Should You Decline Medicare Part B?
In the past month, two former clients contacted me about major problems that they are experiencing because they declined Medicare Part B years ago.
One was collecting on her husband’s excellent insurance policy and she felt she did not need her own Medicare Part B coverage. Now her husband is retiring and she is not entitled to lifelong coverage, only COBRA benefits.
The second party has excellent insurance coverage from his prior employer. He was under the impression that his carrier knew he declined the Medicare Part B but now, ten years later, his private insurance carrier advised him that he in fact was required to keep the Medicare Part B as the primary carrier. He was asked to pay 80% of his claims going back ten years.
First, no one should make a decision about declining Medicare Part B until they get written instructions from their current carrier about whether declining Medicare Part B is an option under their current plan or their spouse’s current plan.
Second, do not focus on what the private plan offers you today. Consider the future. Medicare Part B may only be obtained during open season which is about one month each year, once it is originally declined. The monthly rate will be higher if elected at a later date.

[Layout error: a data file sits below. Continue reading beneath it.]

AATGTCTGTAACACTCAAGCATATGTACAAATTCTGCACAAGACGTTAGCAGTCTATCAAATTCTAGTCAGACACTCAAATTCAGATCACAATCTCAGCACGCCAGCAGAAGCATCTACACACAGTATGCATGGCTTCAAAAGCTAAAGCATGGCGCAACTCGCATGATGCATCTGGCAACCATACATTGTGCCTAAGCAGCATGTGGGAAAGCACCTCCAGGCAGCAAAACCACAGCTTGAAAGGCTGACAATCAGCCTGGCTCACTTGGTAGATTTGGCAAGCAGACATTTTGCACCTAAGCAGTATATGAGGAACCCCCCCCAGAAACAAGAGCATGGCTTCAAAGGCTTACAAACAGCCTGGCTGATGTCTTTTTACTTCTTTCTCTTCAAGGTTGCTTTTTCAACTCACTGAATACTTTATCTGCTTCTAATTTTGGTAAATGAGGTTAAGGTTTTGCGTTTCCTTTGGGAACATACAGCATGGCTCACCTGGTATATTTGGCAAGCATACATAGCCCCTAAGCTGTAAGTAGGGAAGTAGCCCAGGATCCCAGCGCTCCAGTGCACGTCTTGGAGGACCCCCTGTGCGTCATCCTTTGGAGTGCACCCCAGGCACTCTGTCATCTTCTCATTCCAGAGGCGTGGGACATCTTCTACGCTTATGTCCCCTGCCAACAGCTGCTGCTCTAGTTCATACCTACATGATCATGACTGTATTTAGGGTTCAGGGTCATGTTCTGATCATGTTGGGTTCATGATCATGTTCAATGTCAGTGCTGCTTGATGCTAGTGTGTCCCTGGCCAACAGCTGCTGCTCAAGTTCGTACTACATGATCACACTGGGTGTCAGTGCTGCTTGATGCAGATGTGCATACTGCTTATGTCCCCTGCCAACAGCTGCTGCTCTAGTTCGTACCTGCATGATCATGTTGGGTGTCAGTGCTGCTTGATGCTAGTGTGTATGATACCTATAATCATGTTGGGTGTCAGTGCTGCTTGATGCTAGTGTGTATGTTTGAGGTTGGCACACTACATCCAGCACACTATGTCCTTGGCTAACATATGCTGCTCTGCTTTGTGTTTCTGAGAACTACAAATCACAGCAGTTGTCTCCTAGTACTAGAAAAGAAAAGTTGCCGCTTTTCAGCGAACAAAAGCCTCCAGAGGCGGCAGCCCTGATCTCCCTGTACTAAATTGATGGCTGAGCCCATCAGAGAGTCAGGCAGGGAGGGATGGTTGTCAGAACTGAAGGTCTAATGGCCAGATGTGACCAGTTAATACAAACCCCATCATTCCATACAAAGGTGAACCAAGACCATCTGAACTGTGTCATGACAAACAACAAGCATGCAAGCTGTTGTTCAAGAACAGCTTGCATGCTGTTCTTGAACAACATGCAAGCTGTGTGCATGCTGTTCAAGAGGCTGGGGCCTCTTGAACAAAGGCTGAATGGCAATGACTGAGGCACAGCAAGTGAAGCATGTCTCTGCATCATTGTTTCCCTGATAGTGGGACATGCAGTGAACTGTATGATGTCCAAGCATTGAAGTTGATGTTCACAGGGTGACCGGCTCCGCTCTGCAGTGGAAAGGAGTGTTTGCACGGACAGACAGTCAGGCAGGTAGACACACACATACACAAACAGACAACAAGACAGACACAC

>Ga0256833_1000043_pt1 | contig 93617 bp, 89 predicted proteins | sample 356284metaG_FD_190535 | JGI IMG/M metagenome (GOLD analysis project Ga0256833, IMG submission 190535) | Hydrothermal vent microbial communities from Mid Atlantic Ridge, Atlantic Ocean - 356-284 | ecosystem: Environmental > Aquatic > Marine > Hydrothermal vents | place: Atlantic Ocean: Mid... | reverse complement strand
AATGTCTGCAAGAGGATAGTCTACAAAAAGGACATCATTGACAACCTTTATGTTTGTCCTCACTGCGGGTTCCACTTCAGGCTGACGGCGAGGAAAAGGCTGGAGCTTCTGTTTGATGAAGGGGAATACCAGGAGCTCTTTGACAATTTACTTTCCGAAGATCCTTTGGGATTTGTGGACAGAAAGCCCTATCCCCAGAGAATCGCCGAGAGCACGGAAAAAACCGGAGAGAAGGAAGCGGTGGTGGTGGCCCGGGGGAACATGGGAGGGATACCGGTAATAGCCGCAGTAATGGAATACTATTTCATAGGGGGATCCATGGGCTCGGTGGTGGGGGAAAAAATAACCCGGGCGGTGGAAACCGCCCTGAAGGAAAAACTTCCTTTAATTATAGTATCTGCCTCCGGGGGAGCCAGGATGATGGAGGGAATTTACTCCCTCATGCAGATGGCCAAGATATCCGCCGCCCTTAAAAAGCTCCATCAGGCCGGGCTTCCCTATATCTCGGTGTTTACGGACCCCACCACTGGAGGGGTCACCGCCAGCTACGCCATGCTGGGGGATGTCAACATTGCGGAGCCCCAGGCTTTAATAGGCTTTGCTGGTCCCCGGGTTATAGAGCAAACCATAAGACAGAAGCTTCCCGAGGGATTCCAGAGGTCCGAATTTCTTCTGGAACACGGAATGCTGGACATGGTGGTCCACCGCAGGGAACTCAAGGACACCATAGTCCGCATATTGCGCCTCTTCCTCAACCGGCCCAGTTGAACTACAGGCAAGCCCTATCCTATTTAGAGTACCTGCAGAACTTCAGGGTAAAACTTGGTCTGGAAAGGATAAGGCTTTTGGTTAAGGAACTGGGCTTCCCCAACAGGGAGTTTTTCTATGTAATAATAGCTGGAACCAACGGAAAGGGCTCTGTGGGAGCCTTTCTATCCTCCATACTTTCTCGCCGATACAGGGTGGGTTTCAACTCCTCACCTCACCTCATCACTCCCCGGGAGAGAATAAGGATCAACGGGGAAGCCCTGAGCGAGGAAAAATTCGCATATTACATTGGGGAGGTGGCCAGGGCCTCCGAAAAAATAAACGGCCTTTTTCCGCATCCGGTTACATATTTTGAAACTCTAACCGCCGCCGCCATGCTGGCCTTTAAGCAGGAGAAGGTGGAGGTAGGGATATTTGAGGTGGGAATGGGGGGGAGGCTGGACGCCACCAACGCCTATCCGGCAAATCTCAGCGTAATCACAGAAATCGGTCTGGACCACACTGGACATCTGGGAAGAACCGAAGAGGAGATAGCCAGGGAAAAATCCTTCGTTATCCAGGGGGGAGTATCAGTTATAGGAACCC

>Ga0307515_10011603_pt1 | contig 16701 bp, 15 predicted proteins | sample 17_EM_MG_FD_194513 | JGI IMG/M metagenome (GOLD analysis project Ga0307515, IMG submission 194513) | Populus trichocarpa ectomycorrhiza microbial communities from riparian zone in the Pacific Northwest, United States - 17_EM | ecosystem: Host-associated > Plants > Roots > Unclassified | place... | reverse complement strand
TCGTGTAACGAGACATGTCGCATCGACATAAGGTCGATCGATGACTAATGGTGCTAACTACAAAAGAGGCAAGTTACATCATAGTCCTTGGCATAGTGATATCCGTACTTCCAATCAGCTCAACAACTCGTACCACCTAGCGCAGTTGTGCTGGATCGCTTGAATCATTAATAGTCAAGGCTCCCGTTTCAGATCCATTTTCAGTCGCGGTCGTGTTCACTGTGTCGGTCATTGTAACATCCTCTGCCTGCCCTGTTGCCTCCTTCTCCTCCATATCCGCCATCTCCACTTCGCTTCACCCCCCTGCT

Your company or your spouse’s company may change plans, the company may close. Your spouse may retire or die. Where does that leave you in terms of your health insurance coverage? You may have a State or Municipal health insurance plan and your coverage may be redeemed in the future.
Although $108.00-$180.00 per month may seem like a large price tag for health insurance without pharmaceutical coverage (which of course is extra under Medicare Part D) consider having a lapse in insurance and suddenly ending up hospitalized for a week.
My recommendation is to say “yes” to Medicare Part B no matter how terrific your plan or your spouse’s plan appears to be.